What mammal has the social life of an insect, the cold-bloodedness of a reptile, and the metabolism of a plant? Bald and buck-toothed, naked mole rats may not be pretty, but they’re extraordinary. With a lifespan of 30 years, their peculiar traits have evolved over millions of years to make them uniquely suited to survive harsh conditions, especially long periods without oxygen.
In the deserts of East Africa, naked mole rats feed on root vegetables. They dig for the roots with teeth that can move independently, like chopsticks. But even with these special teeth, a single naked mole rat doesn’t stand a chance of finding enough food; the roots are large and nutritious, but scattered far and wide.
A large workforce has a much better chance, so naked mole rats live in colonies. Similar to ants, bees, and termites, they build giant nests. Housing up to 300 mole rats, these colonies feature complex underground tunnel systems, nest chambers, and community bathrooms. Also like insects, naked mole rats have a rigid social structure.
The dominant female, the queen, and two to three males that she chooses, are the only naked mole rats in the colony who have babies. All the other naked mole rats, male and female, are either soldiers, who defend the colony from possible invaders, or workers. Teams of workers are dispatched to hunt for roots, and their harvest feeds the whole colony.
Living in a colony helps naked mole rats find enough food, but when so many animals live in the same underground space, oxygen quickly runs out. Mammals need a lot of oxygen; we use it to make the energy that fuels everything from maintaining our body temperatures to our heartbeats to voluntary movements.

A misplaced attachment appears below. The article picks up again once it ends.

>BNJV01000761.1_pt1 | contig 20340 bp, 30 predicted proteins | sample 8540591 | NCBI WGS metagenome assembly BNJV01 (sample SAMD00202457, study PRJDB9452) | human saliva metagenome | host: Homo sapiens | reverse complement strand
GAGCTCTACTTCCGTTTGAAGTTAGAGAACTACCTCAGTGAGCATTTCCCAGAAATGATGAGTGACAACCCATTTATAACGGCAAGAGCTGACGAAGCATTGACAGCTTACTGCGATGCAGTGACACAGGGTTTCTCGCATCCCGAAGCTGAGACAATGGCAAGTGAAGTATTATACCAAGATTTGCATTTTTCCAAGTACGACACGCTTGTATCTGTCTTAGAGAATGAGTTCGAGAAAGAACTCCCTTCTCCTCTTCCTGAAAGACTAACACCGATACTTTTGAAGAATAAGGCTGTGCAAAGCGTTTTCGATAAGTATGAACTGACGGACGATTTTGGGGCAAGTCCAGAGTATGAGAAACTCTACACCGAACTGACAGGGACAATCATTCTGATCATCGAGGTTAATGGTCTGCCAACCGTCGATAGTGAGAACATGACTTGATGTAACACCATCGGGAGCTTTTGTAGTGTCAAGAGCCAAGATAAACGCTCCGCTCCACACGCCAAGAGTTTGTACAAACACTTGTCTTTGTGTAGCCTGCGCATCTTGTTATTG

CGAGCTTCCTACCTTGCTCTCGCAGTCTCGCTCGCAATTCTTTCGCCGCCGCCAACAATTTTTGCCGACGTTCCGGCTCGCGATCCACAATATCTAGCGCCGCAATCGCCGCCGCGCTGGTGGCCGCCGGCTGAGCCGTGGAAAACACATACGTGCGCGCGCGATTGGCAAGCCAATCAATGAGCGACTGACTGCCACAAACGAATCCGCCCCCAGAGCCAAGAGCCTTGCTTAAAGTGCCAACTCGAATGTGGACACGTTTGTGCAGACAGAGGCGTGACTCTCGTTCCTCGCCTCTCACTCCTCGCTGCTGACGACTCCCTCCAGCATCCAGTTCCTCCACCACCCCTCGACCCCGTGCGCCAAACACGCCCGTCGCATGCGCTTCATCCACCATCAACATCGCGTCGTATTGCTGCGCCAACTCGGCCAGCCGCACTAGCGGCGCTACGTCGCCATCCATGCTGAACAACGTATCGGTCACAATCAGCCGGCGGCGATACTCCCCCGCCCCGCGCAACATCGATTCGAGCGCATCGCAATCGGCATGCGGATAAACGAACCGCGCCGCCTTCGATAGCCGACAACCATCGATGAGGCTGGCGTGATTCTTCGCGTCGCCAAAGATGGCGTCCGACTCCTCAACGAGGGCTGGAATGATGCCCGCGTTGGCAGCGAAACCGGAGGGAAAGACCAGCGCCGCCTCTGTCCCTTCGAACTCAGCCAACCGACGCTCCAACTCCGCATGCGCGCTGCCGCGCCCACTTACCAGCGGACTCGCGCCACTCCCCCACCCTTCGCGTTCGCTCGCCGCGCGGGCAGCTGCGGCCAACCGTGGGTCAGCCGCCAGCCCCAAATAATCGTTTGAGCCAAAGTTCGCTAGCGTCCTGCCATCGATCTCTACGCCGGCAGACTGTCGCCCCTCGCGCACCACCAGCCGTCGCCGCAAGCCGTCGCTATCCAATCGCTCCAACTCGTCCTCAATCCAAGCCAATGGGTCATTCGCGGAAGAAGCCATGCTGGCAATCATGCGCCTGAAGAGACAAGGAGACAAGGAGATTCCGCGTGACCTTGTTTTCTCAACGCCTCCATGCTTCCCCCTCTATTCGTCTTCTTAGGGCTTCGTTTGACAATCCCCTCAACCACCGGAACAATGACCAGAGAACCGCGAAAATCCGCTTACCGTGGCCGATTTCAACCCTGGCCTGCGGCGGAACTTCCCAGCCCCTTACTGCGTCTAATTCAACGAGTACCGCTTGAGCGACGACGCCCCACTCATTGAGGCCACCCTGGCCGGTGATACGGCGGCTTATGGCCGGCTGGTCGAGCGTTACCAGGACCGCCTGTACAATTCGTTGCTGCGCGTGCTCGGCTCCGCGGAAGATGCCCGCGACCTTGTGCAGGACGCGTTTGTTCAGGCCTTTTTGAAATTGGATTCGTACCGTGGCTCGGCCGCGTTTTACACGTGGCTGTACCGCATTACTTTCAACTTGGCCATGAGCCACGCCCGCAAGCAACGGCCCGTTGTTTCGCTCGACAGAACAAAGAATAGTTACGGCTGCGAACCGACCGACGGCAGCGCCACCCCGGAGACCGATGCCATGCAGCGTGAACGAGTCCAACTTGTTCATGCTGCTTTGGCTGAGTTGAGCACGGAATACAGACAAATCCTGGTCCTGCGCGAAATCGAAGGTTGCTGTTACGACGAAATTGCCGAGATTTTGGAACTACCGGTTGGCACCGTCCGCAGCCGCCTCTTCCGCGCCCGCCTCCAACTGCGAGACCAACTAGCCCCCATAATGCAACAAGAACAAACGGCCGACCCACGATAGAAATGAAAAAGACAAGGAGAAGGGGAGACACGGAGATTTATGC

Without oxygen, we quickly die. In fact, no other mammal could survive the oxygen depletion experienced in a naked mole rat colony. Naked mole rats can thrive in low oxygen in part because they’ve abandoned one of the body functions that requires the most oxygen: thermoregulation.
Most mammals are warm-blooded, meaning they have to keep their body temperature consistent. Naked mole rats don’t get enough oxygen to do this. Instead, they’re the only mammals whose body temperature fluctuates with their environment, making them cold-blooded, like reptiles.
They also have a special type of hemoglobin, the molecule in the blood that transports oxygen. Their hemoglobin is much stickier for oxygen than ours and can pick oxygen up even when it’s scarce. In response to a real oxygen emergency, naked mole rats enter a state of suspended animation.
They stop moving, slow their breathing, and dramatically lower their heart rate. This greatly reduces the amount of energy, and therefore oxygen, they need. At the same time, they begin to metabolize fructose, like a plant. Fructose is a sugar that can be used to make energy without burning oxygen.
Usually, mammals metabolize a different sugar called glucose that makes more energy than fructose, but glucose only works when oxygen’s available. Human brain and heart cells have some cellular machinery to use fructose, but not nearly as much as naked mole rats. Naked mole rats are, in fact, the only mammals known to have this ability.
While we can hope humans won’t ever need to exclusively live in underground tunnels, there are many situations where we would benefit from needing less oxygen. During heart attacks and other medical emergencies, people often die or sustain debilitating organ damage from oxygen deprivation.
Could we replicate the naked mole rat’s use of the fructose pathway for human health? It took millions of years of evolution to bring the behavior of an insect, the temperature regulation of a reptile, and the energy production of a plant together in one little mammal, but maybe, with enough study, we can replicate just a few of their wild adaptations.